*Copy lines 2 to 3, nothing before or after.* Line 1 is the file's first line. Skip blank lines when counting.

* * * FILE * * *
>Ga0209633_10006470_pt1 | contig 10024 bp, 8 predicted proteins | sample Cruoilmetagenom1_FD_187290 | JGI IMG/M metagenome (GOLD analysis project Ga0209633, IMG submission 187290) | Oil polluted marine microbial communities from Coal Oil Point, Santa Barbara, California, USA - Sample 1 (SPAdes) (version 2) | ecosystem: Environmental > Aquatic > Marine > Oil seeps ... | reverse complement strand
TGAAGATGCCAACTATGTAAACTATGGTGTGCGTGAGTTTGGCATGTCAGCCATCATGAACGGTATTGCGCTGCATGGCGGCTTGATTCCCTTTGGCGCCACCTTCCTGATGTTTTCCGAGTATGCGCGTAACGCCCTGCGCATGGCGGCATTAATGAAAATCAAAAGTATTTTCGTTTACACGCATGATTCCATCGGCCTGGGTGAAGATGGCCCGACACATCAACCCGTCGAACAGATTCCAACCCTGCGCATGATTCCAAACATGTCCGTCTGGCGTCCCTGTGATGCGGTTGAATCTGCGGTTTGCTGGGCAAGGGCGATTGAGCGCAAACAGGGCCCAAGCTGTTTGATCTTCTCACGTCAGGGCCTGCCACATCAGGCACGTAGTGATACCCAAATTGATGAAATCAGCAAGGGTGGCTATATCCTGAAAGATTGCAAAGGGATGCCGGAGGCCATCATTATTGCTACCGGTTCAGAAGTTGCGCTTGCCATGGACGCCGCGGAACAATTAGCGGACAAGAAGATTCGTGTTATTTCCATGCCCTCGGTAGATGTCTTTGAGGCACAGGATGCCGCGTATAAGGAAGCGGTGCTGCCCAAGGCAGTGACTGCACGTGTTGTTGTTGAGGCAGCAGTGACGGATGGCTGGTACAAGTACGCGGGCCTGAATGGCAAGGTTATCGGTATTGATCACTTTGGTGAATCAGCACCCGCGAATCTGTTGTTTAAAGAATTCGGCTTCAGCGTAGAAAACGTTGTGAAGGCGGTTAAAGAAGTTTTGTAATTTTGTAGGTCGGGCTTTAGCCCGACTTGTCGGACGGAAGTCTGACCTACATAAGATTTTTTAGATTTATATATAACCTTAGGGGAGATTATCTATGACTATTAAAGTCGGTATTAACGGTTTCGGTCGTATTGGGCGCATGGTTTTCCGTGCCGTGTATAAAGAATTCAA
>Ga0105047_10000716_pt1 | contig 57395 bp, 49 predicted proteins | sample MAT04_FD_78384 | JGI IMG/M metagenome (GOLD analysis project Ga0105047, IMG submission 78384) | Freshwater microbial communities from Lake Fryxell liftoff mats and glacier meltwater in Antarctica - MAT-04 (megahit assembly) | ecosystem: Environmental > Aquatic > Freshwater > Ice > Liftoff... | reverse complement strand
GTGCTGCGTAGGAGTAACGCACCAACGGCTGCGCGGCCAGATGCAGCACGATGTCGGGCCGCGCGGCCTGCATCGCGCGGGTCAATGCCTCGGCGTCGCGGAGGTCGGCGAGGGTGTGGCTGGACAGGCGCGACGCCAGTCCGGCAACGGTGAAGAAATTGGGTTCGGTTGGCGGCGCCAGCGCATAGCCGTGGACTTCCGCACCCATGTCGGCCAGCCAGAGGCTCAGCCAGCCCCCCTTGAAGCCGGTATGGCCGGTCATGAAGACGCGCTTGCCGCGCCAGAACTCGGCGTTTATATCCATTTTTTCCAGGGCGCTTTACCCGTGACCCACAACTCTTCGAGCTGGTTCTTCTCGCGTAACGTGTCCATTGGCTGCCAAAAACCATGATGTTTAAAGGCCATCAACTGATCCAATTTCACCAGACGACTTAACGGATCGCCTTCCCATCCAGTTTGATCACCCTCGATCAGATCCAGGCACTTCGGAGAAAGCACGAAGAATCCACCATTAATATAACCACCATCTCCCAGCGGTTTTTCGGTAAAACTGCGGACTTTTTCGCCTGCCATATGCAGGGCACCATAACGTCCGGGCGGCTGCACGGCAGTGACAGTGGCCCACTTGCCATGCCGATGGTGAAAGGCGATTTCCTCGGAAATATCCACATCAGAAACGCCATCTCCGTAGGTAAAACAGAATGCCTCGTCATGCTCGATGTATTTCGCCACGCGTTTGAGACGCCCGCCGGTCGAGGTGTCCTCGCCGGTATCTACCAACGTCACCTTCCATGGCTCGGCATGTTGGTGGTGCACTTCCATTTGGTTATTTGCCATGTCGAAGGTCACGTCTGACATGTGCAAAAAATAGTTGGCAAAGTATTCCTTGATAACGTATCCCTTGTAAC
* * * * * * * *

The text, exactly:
TGAAGATGCCAACTATGTAAACTATGGTGTGCGTGAGTTTGGCATGTCAGCCATCATGAACGGTATTGCGCTGCATGGCGGCTTGATTCCCTTTGGCGCCACCTTCCTGATGTTTTCCGAGTATGCGCGTAACGCCCTGCGCATGGCGGCATTAATGAAAATCAAAAGTATTTTCGTTTACACGCATGATTCCATCGGCCTGGGTGAAGATGGCCCGACACATCAACCCGTCGAACAGATTCCAACCCTGCGCATGATTCCAAACATGTCCGTCTGGCGTCCCTGTGATGCGGTTGAATCTGCGGTTTGCTGGGCAAGGGCGATTGAGCGCAAACAGGGCCCAAGCTGTTTGATCTTCTCACGTCAGGGCCTGCCACATCAGGCACGTAGTGATACCCAAATTGATGAAATCAGCAAGGGTGGCTATATCCTGAAAGATTGCAAAGGGATGCCGGAGGCCATCATTATTGCTACCGGTTCAGAAGTTGCGCTTGCCATGGACGCCGCGGAACAATTAGCGGACAAGAAGATTCGTGTTATTTCCATGCCCTCGGTAGATGTCTTTGAGGCACAGGATGCCGCGTATAAGGAAGCGGTGCTGCCCAAGGCAGTGACTGCACGTGTTGTTGTTGAGGCAGCAGTGACGGATGGCTGGTACAAGTACGCGGGCCTGAATGGCAAGGTTATCGGTATTGATCACTTTGGTGAATCAGCACCCGCGAATCTGTTGTTTAAAGAATTCGGCTTCAGCGTAGAAAACGTTGTGAAGGCGGTTAAAGAAGTTTTGTAATTTTGTAGGTCGGGCTTTAGCCCGACTTGTCGGACGGAAGTCTGACCTACATAAGATTTTTTAGATTTATATATAACCTTAGGGGAGATTATCTATGACTATTAAAGTCGGTATTAACGGTTTCGGTCGTATTGGGCGCATGGTTTTCCGTGCCGTGTATAAAGAATTCAA
>Ga0105047_10000716_pt1 | contig 57395 bp, 49 predicted proteins | sample MAT04_FD_78384 | JGI IMG/M metagenome (GOLD analysis project Ga0105047, IMG submission 78384) | Freshwater microbial communities from Lake Fryxell liftoff mats and glacier meltwater in Antarctica - MAT-04 (megahit assembly) | ecosystem: Environmental > Aquatic > Freshwater > Ice > Liftoff... | reverse complement strand